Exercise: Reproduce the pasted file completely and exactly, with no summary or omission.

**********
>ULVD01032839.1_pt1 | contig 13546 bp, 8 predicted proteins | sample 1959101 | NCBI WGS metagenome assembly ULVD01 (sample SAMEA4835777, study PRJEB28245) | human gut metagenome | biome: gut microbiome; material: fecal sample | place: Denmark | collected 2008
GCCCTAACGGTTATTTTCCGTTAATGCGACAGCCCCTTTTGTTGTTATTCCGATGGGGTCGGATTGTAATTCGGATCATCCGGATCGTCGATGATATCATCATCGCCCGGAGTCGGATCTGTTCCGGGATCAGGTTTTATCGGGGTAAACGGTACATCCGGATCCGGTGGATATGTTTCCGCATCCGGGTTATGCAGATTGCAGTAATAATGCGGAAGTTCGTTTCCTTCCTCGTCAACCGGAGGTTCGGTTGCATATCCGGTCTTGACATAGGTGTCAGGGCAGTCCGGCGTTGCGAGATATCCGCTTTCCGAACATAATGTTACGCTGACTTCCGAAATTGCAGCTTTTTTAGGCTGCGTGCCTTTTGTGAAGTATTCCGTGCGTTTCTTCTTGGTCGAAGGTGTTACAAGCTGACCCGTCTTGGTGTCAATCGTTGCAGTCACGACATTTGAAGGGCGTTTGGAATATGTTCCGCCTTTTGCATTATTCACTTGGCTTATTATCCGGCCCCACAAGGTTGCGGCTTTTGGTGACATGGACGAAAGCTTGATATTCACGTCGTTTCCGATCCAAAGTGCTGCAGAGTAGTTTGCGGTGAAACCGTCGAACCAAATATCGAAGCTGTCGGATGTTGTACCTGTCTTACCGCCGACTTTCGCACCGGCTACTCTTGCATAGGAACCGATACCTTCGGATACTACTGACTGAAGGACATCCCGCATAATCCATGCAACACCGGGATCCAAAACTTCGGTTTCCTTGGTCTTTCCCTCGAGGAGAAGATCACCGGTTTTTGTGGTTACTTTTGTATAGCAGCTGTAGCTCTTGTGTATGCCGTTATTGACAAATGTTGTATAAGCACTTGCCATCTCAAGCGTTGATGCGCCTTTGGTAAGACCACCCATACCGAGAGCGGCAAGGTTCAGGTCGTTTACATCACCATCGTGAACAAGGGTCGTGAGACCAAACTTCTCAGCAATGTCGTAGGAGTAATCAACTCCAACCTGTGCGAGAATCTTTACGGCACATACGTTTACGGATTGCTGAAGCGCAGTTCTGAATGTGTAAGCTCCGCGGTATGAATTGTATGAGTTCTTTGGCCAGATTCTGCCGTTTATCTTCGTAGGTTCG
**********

>ULVD01032839.1_pt1 | contig 13546 bp, 8 predicted proteins | sample 1959101 | NCBI WGS metagenome assembly ULVD01 (sample SAMEA4835777, study PRJEB28245) | human gut metagenome | biome: gut microbiome; material: fecal sample | place: Denmark | collected 2008
GCCCTAACGGTTATTTTCCGTTAATGCGACAGCCCCTTTTGTTGTTATTCCGATGGGGTCGGATTGTAATTCGGATCATCCGGATCGTCGATGATATCATCATCGCCCGGAGTCGGATCTGTTCCGGGATCAGGTTTTATCGGGGTAAACGGTACATCCGGATCCGGTGGATATGTTTCCGCATCCGGGTTATGCAGATTGCAGTAATAATGCGGAAGTTCGTTTCCTTCCTCGTCAACCGGAGGTTCGGTTGCATATCCGGTCTTGACATAGGTGTCAGGGCAGTCCGGCGTTGCGAGATATCCGCTTTCCGAACATAATGTTACGCTGACTTCCGAAATTGCAGCTTTTTTAGGCTGCGTGCCTTTTGTGAAGTATTCCGTGCGTTTCTTCTTGGTCGAAGGTGTTACAAGCTGACCCGTCTTGGTGTCAATCGTTGCAGTCACGACATTTGAAGGGCGTTTGGAATATGTTCCGCCTTTTGCATTATTCACTTGGCTTATTATCCGGCCCCACAAGGTTGCGGCTTTTGGTGACATGGACGAAAGCTTGATATTCACGTCGTTTCCGATCCAAAGTGCTGCAGAGTAGTTTGCGGTGAAACCGTCGAACCAAATATCGAAGCTGTCGGATGTTGTACCTGTCTTACCGCCGACTTTCGCACCGGCTACTCTTGCATAGGAACCGATACCTTCGGATACTACTGACTGAAGGACATCCCGCATAATCCATGCAACACCGGGATCCAAAACTTCGGTTTCCTTGGTCTTTCCCTCGAGGAGAAGATCACCGGTTTTTGTGGTTACTTTTGTATAGCAGCTGTAGCTCTTGTGTATGCCGTTATTGACAAATGTTGTATAAGCACTTGCCATCTCAAGCGTTGATGCGCCTTTGGTAAGACCACCCATACCGAGAGCGGCAAGGTTCAGGTCGTTTACATCACCATCGTGAACAAGGGTCGTGAGACCAAACTTCTCAGCAATGTCGTAGGAGTAATCAACTCCAACCTGTGCGAGAATCTTTACGGCACATACGTTTACGGATTGCTGAAGCGCAGTTCTGAATGTGTAAGCTCCGCGGTATGAATTGTATGAGTTCTTTGGCCAGATTCTGCCGTTTATCTTCGTAGGTTCG